Much discussion went on this week about this post, where Smashwords founder Mark Coker asserts that authors are being played like pawns by Amazon.
Like awesomely witty writer-friend Dalya Moon, I cannot see the word “pawns” without reading “prawns” and so the term Little Prawns was born.
Little Prawn = any author who publishes independently through large ebook retailers
Is Amazon playing authors? Absolutely. In his post, Mark riles against the KDP Select program (which, for the un-initiated, offers authors five days in which to promote their book for free in a 90-day signing period as well as inclusion in the Kindle Owners Lending Library, in return for exclusivity to Amazon). In other words: Amazon is luring writers away from the other sites.
Why would Little Prawns sign up for such a restrictive deal?
Well, being largely bottom-feeders, the Little Prawns are opportunistic. There was a time that setting your book free offered enormous benefits, but trying to make a book free on Amazon was both unreliable and time-consuming. So, Amazon listened to the voices of the Little Prawns, and introduced this program. Genius. At that point in time (last December) getting reliable free days was price-less. Most of us sold 99% of our books on Amazon anyway, and nothing was lost by withdrawing from other sites.
Poor Mark was deluged with remove requests, followed by angry letters to the extent of “Why hasn’t B&N/Kobo/Sony/Apple removed my book yet”. Those retailers were in no hurry to comply, or even reply, and I would assume that Smashwords bore the brunt of the exodus. Not fun.
Amazon, of course, did this for their own bottom line, and much as I respect Mark, I have no doubt that anything he does is done with one eye on his bottom line as well. And you know what, the Little Prawns are the same. Over the months, Amazon fiddled with the algorithms of the post-freebie sales boom to the point where being in Select wasn’t worth it for many authors, and they started to withdraw from the program. One could argue that Amazon was never interested in the Little Prawns anyway, and didn’t want them in the program and therefore reduced the benefits of having free days. I am not entirely sure what benefit a traditional publisher or bestselling self-publishing author would get from the program, and I would argue that its effectiveness is diminished with every title withdrawn from it. Privately, people have been wondering why Amazon hasn’t put the program to sleep, but they probably have issues of pride to deal with, or have other plans.
Around the middle of last month, something changed substantially for a lot of Little Prawns, including myself. Where I might see an odd trickle of sales from B & N, I suddenly saw a creek. And! Kobo! Kobo launched their new Writing Life site in late August, and suddenly in mid-September, books started selling there. You know, the Little Prawns are a connected lot (it’s a matter of survival for us), and as soon as people reported about the clean Kobo interface and, lo-and-behold, sales there, the Little Prawns voted with with their little pattering feet.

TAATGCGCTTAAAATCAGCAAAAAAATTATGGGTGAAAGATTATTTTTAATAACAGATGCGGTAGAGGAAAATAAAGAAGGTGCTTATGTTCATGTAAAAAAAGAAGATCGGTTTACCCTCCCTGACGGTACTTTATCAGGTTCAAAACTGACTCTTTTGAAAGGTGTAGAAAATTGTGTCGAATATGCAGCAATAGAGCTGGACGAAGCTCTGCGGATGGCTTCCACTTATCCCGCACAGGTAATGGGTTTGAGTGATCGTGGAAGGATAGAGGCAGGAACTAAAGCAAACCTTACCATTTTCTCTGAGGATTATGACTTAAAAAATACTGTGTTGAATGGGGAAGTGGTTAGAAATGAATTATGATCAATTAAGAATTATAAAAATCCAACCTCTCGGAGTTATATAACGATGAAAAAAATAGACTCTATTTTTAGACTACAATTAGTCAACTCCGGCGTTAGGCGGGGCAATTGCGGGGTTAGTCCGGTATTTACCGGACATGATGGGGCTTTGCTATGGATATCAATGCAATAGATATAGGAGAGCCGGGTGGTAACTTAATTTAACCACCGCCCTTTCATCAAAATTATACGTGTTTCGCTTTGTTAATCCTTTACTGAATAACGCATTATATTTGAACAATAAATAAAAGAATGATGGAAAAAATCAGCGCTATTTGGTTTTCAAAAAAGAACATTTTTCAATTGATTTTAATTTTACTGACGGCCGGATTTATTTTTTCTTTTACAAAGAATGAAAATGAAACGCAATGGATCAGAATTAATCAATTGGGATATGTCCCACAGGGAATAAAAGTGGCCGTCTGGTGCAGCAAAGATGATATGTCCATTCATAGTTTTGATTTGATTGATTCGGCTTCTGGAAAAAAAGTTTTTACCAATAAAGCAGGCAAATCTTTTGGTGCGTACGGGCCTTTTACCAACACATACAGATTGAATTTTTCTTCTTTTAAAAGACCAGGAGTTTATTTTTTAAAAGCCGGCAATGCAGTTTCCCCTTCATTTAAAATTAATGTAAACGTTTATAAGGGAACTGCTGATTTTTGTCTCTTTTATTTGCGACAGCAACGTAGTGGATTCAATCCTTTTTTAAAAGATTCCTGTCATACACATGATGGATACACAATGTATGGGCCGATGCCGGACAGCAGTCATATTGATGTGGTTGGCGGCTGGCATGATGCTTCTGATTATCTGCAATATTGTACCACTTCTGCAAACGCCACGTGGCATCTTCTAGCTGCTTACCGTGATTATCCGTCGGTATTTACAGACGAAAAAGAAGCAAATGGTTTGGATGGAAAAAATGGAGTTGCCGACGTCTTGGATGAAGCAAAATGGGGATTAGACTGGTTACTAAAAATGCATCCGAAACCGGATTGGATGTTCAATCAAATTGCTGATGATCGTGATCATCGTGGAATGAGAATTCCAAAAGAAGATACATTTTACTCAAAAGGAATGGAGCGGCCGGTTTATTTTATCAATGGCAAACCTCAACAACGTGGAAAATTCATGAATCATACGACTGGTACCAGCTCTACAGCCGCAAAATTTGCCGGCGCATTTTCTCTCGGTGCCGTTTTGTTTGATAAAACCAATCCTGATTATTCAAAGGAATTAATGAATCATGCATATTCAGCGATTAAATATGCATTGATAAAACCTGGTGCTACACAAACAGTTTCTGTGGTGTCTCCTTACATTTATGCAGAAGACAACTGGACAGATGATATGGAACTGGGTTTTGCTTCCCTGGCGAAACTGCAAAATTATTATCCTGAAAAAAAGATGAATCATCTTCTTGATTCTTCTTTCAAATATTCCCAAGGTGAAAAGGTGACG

However, a product of Kobo’s launching of a writer program was that people were unticking the Kobo box on the Smashwords distribution options.
I can’t imagine that Mark would have liked this trend.
The message here? Amazon is playing the Little Prawns, and if they like the bait, they will come. Kobo is playing the Little Prawns, and they liked the offering, so they came. The Little Prawns themselves are continuously assessing and re-assessing their best bets. They will have a foot in each camp, and they will let themselves be played only if the risk seems worth it and not too dire (few people would, for example, sign to be in the Select program for a year, but three months? For a book or two out of a stable of 16? Why the heck not?)
Meanwhile, all these sites need to listen to the voices of the Little Prawns. Not just the ones who sell, but the ones who buy (and they’re often the same), and, most importantly, they need to act on the opinions of the Little Prawns and offer them a reason to continue to do business, a reason that is better than “I hate Amazon”, because that is only going to appeal to limited number of people. They need to make the experience better for sellers and buyers. Or they WILL lose market share, even if they’re Amazon (or maybe especially if they’re Amazon).
So here are my wishes for each of the main sites:
As a buyer: get rid of those hideous delivery charges based on locality
As a seller: cheques? WTF? CHEQUES??? Who the **** still uses CHEQUES? You are the biggest retailer, open a proxy office in major countries and let people be paid by direct deposit (and this will take care of those hideous tax wrangles as well)
As a buyer: the site design hurts my eyes. Give me a decent search engine
As seller: I’ve never had any trouble with the meatgrinder program, but I wouldn’t mind being able to upload an EPUB file
B & N:
As a buyer: can’t buy. FFS stop being so US-centric. Improve your search engine
As a seller: STOP BEING SO US-CENTRIC! Also, get rid of meaningless troll reviews
As a buyer: give me a better search engine
As a seller: so far, nothing bad to say
Overall, I think retailers could lure sellers with subscription-based programs that market to genre readers. They could hire some editors to develop a quality-assured/recommended catalogue. They could, you know, actually engage with their content. Every site, including, or especially, Amazon, should be constantly on the ball about what the Little Prawns are saying, because once you have a stampede, it’s hard to turn around. And certainly, whining about the competition is not going to do that.